Astounding Frontiers Issue #4 is out now!

In Astounding Frontiers Issue 4 we bring you more of the pulpy goodness with stories from Julie Frost and Brian Niemeier as well as continuing serials from Ben Wheeler and Corey McCleery. We also have a new pulp serial, Hard Moon from David Hallquist as well as an article by Pulp expert Jeffro Johnson.

Please join us in travelling to Astounding Frontiers!

Why do lady SF writers suck?

Before you seek to lynch me, let me clarify the title slightly. Not all female SF writers are bad and I work with a number of very talented ones. What I am wondering is, why do places like Escape Pod and others think they are so dreadful?

Jon Del Arroz has been doing some interesting investigative journalism and has discovered that the long running Science Fiction podcast Escape Pod has a policy of giving preference to female writers over male ones. There is also the phenomena of regular anthologies and magazine issues that are women authors only (or some other “minority”).

The question I have about all this is, Why? Are female writers of science fiction really so terribly unreadable that they can’t actually get published without needing to rely on someone taking pity on them? The long history of science fiction publishing would suggest otherwise with many female authors writing under male pseudonyms and have successful careers, not to mention the large number of female authors who do just fine without needing one. I’ve bought stories as editor of Sci Phi Journal and as editor of Astounding Frontiers. The last thing I care about when purchasing stories is the sex of the writer, all that matters is that the story is good.

Usually when I say things like this someone will articulate concepts like “structural oppression”, “unconscious misogyny” or some other political buzz phrase to excuse why they need to make excuses for bad female writing but I find this unconvincing. The reality that a woman can submit under an obviously male pseudonym means that the barrier doesn’t really exist, they can always bypass the gate keeper (if he exists) in such a fashion. Is there any research today that shows a large number of stories submitted to different magazines using different names of both sexes, that get accepted at different rates based on the sex of the author? I realise such research would be difficult to conduct because you can’t just submit the same story to the same editor with different pseudonyms and expect a useful result, but the same author (or group of authors) could easily submit under many different names, a large number of different stories, and then get some statistically useful results. At least then there would be evidence of this bias should it exist.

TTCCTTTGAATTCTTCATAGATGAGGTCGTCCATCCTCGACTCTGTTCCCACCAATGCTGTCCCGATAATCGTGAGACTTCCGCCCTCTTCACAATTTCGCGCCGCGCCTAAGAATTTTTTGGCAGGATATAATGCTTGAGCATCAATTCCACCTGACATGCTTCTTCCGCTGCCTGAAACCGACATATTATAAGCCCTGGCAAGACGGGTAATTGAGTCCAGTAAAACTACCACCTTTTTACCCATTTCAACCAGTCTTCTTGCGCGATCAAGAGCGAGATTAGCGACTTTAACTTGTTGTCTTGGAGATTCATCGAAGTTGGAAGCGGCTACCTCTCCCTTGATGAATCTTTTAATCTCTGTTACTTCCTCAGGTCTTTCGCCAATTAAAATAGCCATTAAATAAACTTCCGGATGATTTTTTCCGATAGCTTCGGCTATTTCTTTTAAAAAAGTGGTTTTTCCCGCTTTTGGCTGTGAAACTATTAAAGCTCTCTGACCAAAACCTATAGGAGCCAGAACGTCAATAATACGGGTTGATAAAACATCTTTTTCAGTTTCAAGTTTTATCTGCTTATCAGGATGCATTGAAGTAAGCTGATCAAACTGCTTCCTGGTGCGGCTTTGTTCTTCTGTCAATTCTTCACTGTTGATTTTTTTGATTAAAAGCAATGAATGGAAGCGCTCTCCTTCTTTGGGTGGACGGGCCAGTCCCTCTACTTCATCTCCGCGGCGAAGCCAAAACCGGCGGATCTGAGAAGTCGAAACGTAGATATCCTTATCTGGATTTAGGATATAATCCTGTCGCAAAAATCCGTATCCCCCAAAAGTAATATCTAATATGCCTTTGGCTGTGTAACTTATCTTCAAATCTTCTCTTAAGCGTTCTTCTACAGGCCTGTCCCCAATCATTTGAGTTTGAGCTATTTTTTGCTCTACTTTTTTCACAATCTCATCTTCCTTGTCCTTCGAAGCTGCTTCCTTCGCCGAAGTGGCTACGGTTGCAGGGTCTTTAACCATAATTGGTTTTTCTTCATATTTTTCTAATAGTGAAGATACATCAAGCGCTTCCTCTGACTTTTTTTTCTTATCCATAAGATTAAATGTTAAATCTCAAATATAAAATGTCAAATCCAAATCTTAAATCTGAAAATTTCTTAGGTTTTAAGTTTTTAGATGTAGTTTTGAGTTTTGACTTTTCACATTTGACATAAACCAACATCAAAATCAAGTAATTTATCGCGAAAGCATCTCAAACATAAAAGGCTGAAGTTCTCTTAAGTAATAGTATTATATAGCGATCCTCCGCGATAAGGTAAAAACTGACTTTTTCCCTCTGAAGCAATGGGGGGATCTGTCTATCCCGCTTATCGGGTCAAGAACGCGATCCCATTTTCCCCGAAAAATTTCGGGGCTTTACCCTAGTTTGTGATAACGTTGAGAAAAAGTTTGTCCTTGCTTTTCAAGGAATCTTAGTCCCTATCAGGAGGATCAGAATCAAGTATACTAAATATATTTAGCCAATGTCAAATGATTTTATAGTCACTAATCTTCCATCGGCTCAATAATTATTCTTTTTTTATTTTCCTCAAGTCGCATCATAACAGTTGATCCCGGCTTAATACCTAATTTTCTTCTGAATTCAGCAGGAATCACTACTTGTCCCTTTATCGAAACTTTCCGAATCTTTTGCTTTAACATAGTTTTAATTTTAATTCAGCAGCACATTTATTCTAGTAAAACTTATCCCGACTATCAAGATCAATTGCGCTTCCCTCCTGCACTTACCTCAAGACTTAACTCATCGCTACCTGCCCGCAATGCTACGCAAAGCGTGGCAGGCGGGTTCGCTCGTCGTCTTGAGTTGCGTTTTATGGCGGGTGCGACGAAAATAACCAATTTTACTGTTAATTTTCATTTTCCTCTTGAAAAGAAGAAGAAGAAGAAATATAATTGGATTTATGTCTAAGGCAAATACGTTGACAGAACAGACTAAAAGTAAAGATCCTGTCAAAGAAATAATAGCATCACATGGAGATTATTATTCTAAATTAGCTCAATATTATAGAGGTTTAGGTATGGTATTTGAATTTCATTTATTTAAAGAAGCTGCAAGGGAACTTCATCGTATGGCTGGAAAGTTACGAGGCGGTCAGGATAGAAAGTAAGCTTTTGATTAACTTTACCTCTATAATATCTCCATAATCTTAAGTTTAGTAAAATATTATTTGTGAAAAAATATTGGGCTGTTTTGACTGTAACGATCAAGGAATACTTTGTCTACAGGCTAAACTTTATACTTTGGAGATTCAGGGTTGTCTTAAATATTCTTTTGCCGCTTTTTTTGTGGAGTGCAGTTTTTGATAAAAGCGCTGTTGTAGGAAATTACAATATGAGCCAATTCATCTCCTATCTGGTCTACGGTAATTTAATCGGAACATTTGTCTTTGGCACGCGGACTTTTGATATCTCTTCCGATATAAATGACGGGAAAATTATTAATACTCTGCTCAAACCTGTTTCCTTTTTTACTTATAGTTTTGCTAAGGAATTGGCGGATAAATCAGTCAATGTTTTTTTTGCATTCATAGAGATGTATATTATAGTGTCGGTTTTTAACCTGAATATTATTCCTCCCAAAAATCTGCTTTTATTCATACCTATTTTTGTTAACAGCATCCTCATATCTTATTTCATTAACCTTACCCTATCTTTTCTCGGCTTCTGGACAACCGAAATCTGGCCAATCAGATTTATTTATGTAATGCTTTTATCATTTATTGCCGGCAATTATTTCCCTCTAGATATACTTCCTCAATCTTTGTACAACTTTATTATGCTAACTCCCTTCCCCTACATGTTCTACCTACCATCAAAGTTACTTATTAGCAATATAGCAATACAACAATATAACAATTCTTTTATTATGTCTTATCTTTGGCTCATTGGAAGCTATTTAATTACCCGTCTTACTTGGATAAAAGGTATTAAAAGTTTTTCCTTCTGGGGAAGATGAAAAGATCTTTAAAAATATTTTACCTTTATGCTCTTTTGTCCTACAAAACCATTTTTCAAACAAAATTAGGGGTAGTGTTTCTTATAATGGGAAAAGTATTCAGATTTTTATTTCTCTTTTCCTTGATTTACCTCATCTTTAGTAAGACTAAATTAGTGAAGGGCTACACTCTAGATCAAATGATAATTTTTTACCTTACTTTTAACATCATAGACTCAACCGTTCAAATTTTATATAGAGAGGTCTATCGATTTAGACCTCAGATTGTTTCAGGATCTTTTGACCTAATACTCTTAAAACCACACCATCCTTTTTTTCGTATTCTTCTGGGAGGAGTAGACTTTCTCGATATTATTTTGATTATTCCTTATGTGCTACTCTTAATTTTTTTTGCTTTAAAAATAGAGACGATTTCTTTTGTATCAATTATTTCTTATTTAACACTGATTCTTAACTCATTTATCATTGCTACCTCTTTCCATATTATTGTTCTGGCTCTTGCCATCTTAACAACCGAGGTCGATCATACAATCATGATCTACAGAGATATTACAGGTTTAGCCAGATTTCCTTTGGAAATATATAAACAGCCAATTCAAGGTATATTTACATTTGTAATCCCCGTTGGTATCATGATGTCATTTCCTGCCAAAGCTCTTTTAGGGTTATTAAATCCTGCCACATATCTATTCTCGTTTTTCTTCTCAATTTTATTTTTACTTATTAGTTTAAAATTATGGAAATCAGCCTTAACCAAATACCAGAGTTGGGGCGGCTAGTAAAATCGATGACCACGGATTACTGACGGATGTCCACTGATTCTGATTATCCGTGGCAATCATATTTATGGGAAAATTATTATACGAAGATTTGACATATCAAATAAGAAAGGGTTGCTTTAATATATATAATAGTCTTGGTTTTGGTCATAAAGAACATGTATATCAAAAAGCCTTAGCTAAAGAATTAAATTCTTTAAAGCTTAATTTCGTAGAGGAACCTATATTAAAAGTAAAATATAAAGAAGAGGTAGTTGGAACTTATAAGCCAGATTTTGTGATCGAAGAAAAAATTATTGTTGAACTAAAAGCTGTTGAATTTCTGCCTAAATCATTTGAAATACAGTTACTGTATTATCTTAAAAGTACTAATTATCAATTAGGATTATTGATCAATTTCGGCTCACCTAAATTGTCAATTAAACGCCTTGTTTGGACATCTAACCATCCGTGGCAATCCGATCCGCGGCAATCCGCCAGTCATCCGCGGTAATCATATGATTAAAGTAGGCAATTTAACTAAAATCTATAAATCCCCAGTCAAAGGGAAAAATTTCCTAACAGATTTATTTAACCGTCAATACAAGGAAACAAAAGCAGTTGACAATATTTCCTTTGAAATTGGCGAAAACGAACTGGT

My guess is that they would discover that female writers get bought more often than male authors in certain markets and in other markets there would be no meaningful difference. They did a similar experiment in Australia where they degendered resumes and used voice disguising technology to conduct candidate interviews. In such environments the men did better than the women, and in a sexed environment they actually did worse. They ended up needing to discontinue the practice because it got the “wrong” answer.

So what is the answer? Should places like Escape Pod be giving women a helping hand when buying stories? Such a patronising practice is not going to do the women authors any real favours. A publishing credit with Escape Pod for a woman will now unavoidably seen as some sort of participation prize for a crappy author. Who can have any idea how good an female author is, if when she is published in Escape Pod the bar has been artificially lowered? Maybe she is a good writer but there is no way to tell because it isn’t a level playing field. [easyazon_image add_to_cart=”default” align=”left” asin=”B01M23YOS4″ cloaking=”default” height=”160″ localization=”default” locale=”US” nofollow=”default” new_window=”default” src=”https://images-na.ssl-images-amazon.com/images/I/51w3Xe9B7kL._SL160_.jpg” tag=”superversivesf-20″ width=”113″] The Product by Marina Fontaine[/easyazon_image]

At Superversive Press, we have published the wonderful Dystopian story,The Product by Marina Fontaine. Why did we publish it? Because it is a great story of the struggle for freedom in a nightmare future. Read it today and see what a good lady SF writer looks like. Marina has no need of an artificial helping hand because she is talented and I would never want to suggest she was a lesser writer that needed such a leg up.

The real solution to the “problem” of “under representation” is not to lower the bar for crappy author but to encourage them to become better writers and to encourage them to persevere in the face of setbacks. Ladies if you want to succeed, then suck less and persevere more. It really is that simple.

First Day at Dragon Con!

So after the long flight from Sydney I can report that the first day at Dragon Con was a blast and I got to meet many of the people i’ve only ever chatted to via email. It was great to L. Jagi Lamplighter, April Freeman, Peirce Okuna, Declan Finn, Dawn Witzke, Ben Zwycky, Marina Fontain and J. Alfred Goodwin in the flesh.

We kicked off the day seeing Marina Fontaine do her first panel appearance on Dystopias and she put on a great show with her co-panelists despite my best efforts to make her nervous beforehand.

After that we wandered around, I got to see Bill, Frank and Trace of Mystery Science Theatere 3000 fame do a panel. I didn’t make it to any other panels that day although I did play Alien Frontiers (This is one of my favourite games, although we call it Space Yahtzee).

I also got to meet Larry Correia which was great when he was doing a book signing. I thought we were going to have to sedate April. After that we went on to dinner and finished at the night with an space improve with Larry Correia, Chuck Gannon and others and it was a blast.

There is also a plan to do a post Dragon Award live stream to discuss the results, more details to follow when we have an exact time sorted out.

Here are some pictures I took today, I promise to take many more tomorrow. Some fun cosplayers, me and Larry and Ben, The Wright Boys and myself playing Astounding Frontiers.